The case had sparked a freedom of speech debate.
Nearly 200 people packed the courtroom to hear closing arguments at the trial that some community members called a waste of taxpayers' money and an effort to single out the defendants because they are Muslim.
The students, earlier dubbed the "Irvine 11," stood up one by one and shouted prepared statements at Ambassador Michael Oren, such as "propagating murder is not an expression of free speech," during his speech in February 2010.
Charges against an 11th student were dropped pending completion of community service.
Both sides agreed the protest was planned by the students, but the prosecution had accused the students of having a game plan to "shout down Ambassador Michael Oren."
Prosecutor Dan Wagner told jurors the students acted as censors to block the free flow of ideas and infringed upon the rights of 700 people who had gone to the Irvine campus to hear Oren.
"In this country, you get to protest. That's a vital component of our society," said Dan Stormer, the defendants' civil rights attorney.
"We can't allow a group of people to shut down the free speech of our society. We can't allow them to use the 'heckler's veto,'" said Orange County District Attorney Tony Rackauckas.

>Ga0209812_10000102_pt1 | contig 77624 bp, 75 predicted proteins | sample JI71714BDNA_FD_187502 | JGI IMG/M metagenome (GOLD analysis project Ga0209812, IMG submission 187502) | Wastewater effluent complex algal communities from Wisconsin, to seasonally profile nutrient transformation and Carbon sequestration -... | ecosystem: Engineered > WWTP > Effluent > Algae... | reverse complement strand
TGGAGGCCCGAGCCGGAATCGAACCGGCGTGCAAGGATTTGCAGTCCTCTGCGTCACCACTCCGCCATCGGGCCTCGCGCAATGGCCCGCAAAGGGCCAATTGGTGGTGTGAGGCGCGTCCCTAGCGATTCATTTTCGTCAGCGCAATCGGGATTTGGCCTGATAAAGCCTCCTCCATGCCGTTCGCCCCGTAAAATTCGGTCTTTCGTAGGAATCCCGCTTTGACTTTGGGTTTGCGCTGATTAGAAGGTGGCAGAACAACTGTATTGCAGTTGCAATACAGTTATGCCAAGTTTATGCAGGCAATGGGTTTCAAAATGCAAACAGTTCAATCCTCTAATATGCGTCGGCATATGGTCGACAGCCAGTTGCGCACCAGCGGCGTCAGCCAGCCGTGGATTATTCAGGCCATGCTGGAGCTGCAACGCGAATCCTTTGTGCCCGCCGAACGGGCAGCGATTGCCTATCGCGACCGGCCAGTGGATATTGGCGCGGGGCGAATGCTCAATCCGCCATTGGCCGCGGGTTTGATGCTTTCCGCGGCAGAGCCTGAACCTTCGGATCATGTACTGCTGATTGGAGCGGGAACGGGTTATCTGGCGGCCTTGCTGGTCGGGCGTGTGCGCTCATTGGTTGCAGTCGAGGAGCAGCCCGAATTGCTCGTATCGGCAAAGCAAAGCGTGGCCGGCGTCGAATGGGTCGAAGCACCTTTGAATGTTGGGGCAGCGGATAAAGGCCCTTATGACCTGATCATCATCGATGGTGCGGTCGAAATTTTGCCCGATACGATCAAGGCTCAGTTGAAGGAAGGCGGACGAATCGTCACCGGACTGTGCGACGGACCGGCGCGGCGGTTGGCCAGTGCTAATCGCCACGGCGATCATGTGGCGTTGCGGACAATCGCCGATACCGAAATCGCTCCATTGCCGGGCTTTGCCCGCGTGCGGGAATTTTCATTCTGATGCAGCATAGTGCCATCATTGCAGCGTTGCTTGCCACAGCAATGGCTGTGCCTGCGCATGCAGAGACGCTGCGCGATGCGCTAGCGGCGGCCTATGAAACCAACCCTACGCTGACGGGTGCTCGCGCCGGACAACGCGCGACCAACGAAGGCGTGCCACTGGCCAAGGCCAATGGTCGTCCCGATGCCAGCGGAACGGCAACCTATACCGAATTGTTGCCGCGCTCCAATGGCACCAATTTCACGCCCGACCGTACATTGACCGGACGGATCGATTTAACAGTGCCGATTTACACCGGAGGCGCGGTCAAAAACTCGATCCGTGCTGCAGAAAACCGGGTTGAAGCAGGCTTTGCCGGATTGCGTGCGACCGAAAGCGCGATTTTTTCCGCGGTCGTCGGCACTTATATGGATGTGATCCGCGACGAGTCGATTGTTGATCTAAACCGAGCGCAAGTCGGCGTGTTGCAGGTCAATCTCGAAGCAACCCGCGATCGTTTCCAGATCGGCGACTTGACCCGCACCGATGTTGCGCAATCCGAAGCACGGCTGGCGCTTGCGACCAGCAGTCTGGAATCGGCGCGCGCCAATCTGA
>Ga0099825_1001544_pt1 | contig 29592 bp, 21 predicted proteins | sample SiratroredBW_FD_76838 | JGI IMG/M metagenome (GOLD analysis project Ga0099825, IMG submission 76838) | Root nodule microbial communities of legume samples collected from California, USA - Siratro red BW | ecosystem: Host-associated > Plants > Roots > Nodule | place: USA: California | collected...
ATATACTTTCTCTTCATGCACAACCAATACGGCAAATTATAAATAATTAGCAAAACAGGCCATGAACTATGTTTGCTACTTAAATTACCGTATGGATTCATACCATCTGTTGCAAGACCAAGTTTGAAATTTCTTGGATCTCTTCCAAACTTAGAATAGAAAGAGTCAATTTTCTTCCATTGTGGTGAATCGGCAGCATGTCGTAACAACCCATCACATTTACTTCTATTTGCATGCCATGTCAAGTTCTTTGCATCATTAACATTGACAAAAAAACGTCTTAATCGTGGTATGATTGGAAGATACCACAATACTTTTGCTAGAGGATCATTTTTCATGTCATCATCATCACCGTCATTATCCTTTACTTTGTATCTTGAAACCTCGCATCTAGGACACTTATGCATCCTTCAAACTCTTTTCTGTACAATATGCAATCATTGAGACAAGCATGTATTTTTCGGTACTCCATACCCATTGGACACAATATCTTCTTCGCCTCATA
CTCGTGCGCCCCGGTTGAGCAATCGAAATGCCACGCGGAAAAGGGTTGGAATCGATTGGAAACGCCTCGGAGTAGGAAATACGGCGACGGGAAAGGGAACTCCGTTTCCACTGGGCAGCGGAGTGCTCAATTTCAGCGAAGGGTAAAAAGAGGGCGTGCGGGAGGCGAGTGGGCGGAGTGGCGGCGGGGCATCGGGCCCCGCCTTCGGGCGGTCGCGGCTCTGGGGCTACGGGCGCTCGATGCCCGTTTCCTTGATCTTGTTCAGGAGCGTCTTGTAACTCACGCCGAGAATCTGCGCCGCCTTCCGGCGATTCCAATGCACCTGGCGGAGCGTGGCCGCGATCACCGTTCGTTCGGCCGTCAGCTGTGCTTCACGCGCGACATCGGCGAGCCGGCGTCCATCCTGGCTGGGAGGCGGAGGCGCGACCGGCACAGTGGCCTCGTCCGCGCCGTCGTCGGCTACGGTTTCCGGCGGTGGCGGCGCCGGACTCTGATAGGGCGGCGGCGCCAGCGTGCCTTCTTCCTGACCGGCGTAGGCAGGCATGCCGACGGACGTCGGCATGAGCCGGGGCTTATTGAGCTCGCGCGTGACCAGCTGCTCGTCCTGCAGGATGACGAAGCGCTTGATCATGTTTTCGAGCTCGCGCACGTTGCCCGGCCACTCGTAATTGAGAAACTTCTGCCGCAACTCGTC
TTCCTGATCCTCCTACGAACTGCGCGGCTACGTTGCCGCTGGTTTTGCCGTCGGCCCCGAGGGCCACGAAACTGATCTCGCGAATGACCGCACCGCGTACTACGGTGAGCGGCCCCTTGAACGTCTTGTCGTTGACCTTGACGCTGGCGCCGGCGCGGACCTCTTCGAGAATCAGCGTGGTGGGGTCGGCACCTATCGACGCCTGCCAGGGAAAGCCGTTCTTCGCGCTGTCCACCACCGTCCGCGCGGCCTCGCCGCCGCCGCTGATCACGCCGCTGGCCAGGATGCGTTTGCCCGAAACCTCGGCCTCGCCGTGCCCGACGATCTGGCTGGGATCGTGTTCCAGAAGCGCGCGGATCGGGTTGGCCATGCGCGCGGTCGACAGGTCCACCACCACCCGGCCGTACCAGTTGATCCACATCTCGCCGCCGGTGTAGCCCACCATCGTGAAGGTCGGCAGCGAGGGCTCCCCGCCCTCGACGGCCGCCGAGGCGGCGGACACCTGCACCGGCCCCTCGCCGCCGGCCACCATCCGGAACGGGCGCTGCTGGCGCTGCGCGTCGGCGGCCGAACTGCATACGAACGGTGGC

"I hope that America will not allow the death of democracy, but will give life to dissent," said Shakeel Syed, executive director of the Islamic Shura Council of Southern California.
"While we accept the right and requirement of a public institution to provide an unfettered forum for diverse points of view, we do not, nor will we ever, support 'hate speech.' The verdict reaffirms the Muslim Student Union's planned and systematic use of disruptions to trample on the free speech of others crossed the moral, social and intellectual line of civility and tolerance," said Shalom C. Elcott, president and chief executive officer, Jewish Federation and Family Services Orange County, in a statement.
"Do not let this case deter you. Do not let this case falter your activism. Make this case the platform to intensify activism on the Palestine issue in this country," said defendant Taher Herzallah.
"I intend to continue my activism to give a voice to the voiceless, including my cousins who died during the Gaza massacre," said defendant Shaheen Nassar.
UC Irvine took action against the Muslim Student Union by banning the group from campus for one year.
The students were sentenced to three years probation and ordered to complete 56 hours of community service. Orange County Superior Court Judge Peter J. Wilson says if the students complete the community service by Jan. 31, their probation can be lifted after one year.
Dan Stormer said the group plans to appeal the conviction.
The Associated Press and City News Service contributed to this story.